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February 13, 2021

Cancer, 10 years later: I am not the story of my life – opinion

The Jerusalem Post | Tamir Gilat
What comes after being diagnosed with both metastatic pancreatic cancer and metastatic kidney cancer?
A TECHNICIAN works in the Breast Cancer Research Lab at Hadassah University Medical Center in Jerusalem. (photo credit: KEREN FREEMAN/FLASH90)

A technician works in the Breast Cancer Research Lab at Hadassah University Medical Center in Jerusalem. (Photo Credit: Keren Freeman/FLASH90)

If my original prognosis had become a reality, I wouldn’t be sharing this special day with you, the 10th birthday of my new life. My life should have ended nine-and-a-half years ago, in the middle of 2011.

In the first week of February 2011, I received my first death sentence. I was diagnosed as having two types of cancer: metastatic pancreatic cancer and metastatic kidney cancer. This was the first time I heard the words “You have about six months to live.”

Not long after the diagnosis, I underwent more than nine hours of surgery during which some of my internal organs were either removed or cut. I started preventive chemotherapy, and after 11 treatments, I felt that the metastases were spreading in my body. The next morning my suspicions were confirmed, and I was diagnosed as having metastases in my liver.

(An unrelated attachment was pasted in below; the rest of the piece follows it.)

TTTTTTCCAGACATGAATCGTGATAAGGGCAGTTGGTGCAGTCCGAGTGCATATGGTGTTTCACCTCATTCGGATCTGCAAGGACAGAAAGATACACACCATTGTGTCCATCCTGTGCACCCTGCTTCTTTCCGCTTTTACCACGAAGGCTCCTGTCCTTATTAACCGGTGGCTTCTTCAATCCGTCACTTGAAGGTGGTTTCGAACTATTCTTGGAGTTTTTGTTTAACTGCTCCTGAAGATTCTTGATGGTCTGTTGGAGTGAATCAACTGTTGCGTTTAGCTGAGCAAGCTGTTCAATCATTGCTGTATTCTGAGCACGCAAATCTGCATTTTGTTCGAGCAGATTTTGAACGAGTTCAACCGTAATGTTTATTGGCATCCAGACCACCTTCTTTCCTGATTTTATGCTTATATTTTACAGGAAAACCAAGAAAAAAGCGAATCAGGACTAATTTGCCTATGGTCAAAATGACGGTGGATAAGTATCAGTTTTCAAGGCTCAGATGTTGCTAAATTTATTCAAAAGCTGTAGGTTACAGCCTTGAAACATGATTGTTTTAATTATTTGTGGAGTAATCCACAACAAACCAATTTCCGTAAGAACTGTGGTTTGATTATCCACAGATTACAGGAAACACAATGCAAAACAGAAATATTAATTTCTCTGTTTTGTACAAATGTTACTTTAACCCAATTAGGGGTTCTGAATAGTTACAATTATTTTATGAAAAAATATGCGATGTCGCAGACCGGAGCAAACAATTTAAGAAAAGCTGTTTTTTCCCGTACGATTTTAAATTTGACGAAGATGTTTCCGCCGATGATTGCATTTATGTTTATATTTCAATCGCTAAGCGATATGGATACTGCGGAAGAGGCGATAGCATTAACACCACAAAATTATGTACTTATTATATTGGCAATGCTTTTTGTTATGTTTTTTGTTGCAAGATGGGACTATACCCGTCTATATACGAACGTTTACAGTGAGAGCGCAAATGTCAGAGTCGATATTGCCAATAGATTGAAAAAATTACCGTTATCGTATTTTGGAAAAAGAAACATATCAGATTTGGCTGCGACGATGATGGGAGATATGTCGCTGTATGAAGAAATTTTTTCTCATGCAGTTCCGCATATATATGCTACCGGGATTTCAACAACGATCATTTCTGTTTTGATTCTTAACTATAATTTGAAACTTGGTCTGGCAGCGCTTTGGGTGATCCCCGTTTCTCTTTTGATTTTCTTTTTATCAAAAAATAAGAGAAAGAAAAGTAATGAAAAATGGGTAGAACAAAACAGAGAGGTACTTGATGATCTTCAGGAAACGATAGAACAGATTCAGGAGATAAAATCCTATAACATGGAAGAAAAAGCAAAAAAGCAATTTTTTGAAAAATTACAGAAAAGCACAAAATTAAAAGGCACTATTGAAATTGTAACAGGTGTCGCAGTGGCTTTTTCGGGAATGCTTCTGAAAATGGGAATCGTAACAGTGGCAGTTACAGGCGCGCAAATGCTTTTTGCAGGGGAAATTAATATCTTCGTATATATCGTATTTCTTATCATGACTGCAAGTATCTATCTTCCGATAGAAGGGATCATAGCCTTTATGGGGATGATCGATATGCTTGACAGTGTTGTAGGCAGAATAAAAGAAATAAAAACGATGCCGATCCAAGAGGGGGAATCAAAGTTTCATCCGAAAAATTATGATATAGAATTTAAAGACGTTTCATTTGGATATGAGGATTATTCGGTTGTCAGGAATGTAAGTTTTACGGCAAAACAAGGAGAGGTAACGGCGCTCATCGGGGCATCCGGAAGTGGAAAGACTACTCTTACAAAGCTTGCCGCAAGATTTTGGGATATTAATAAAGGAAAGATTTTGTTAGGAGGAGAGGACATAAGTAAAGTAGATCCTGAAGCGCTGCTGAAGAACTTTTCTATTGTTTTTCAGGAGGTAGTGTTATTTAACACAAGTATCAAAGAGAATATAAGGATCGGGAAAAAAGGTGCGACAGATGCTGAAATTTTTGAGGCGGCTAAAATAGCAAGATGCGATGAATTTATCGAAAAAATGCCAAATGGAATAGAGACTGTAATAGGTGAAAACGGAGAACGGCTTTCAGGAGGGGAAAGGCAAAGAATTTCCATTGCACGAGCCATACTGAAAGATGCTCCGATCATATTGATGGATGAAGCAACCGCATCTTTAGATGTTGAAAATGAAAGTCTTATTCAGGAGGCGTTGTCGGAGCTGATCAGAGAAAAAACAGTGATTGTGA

My second death sentence arrived four months later, but this time with no right to appeal. It was the second time in my life that I heard “You have about six months to live,” but it was the first time that my doctor, Dr. Talia Golan from Sheba Medical Center in Tel Hashomer told me, “We have no more therapeutic options for you.”

That night I went to sleep knowing I must prepare my family for a final goodbye. The next day, Dr. Golan called and offered me the opportunity to participate in a clinical trial intended for women with breast and ovarian cancer BRCA gene carriers. They decided to add a group of pancreas cancer patients who were BRCA carriers to the trial. The objective was to prolong life of an acceptable quality by several months. Four hundred people from Israel and the United States took part. After 13 months, I was told the trial ended, since all the participants had died. I continued to receive the trial drug for a total of 51 months.

Tamir GIlat (Photo Credit: Marc Israel Sellem)

In September 2015, I received a third death sentence due to metastases spreading through my body. After another significant surgery, in which the rest of my internal organs (except for my lungs and my heart) were either taken out or cut, I joined yet another new clinical trial led by Prof. Raanan Berger from Sheba Medical Center.